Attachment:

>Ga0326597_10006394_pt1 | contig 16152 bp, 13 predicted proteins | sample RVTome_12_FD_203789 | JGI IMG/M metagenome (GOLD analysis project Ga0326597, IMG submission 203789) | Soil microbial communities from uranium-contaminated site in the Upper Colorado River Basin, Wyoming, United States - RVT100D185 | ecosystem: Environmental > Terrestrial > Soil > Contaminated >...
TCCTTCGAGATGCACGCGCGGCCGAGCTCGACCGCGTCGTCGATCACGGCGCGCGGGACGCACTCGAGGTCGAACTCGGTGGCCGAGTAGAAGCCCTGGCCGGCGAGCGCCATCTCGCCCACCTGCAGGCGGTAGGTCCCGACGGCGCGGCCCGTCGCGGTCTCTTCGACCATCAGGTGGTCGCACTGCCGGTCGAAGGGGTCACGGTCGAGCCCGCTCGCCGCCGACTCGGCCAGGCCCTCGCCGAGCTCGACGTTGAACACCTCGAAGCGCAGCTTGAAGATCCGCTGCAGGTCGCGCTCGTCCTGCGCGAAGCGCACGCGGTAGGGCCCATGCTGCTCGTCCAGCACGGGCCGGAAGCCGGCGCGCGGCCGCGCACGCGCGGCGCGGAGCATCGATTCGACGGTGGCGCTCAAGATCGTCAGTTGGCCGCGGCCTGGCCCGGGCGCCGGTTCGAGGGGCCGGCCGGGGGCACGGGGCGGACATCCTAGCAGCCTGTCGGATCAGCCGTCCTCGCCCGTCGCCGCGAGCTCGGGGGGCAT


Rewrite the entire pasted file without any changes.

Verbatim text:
>Ga0326597_10006394_pt1 | contig 16152 bp, 13 predicted proteins | sample RVTome_12_FD_203789 | JGI IMG/M metagenome (GOLD analysis project Ga0326597, IMG submission 203789) | Soil microbial communities from uranium-contaminated site in the Upper Colorado River Basin, Wyoming, United States - RVT100D185 | ecosystem: Environmental > Terrestrial > Soil > Contaminated >...
TCCTTCGAGATGCACGCGCGGCCGAGCTCGACCGCGTCGTCGATCACGGCGCGCGGGACGCACTCGAGGTCGAACTCGGTGGCCGAGTAGAAGCCCTGGCCGGCGAGCGCCATCTCGCCCACCTGCAGGCGGTAGGTCCCGACGGCGCGGCCCGTCGCGGTCTCTTCGACCATCAGGTGGTCGCACTGCCGGTCGAAGGGGTCACGGTCGAGCCCGCTCGCCGCCGACTCGGCCAGGCCCTCGCCGAGCTCGACGTTGAACACCTCGAAGCGCAGCTTGAAGATCCGCTGCAGGTCGCGCTCGTCCTGCGCGAAGCGCACGCGGTAGGGCCCATGCTGCTCGTCCAGCACGGGCCGGAAGCCGGCGCGCGGCCGCGCACGCGCGGCGCGGAGCATCGATTCGACGGTGGCGCTCAAGATCGTCAGTTGGCCGCGGCCTGGCCCGGGCGCCGGTTCGAGGGGCCGGCCGGGGGCACGGGGCGGACATCCTAGCAGCCTGTCGGATCAGCCGTCCTCGCCCGTCGCCGCGAGCTCGGGGGGCAT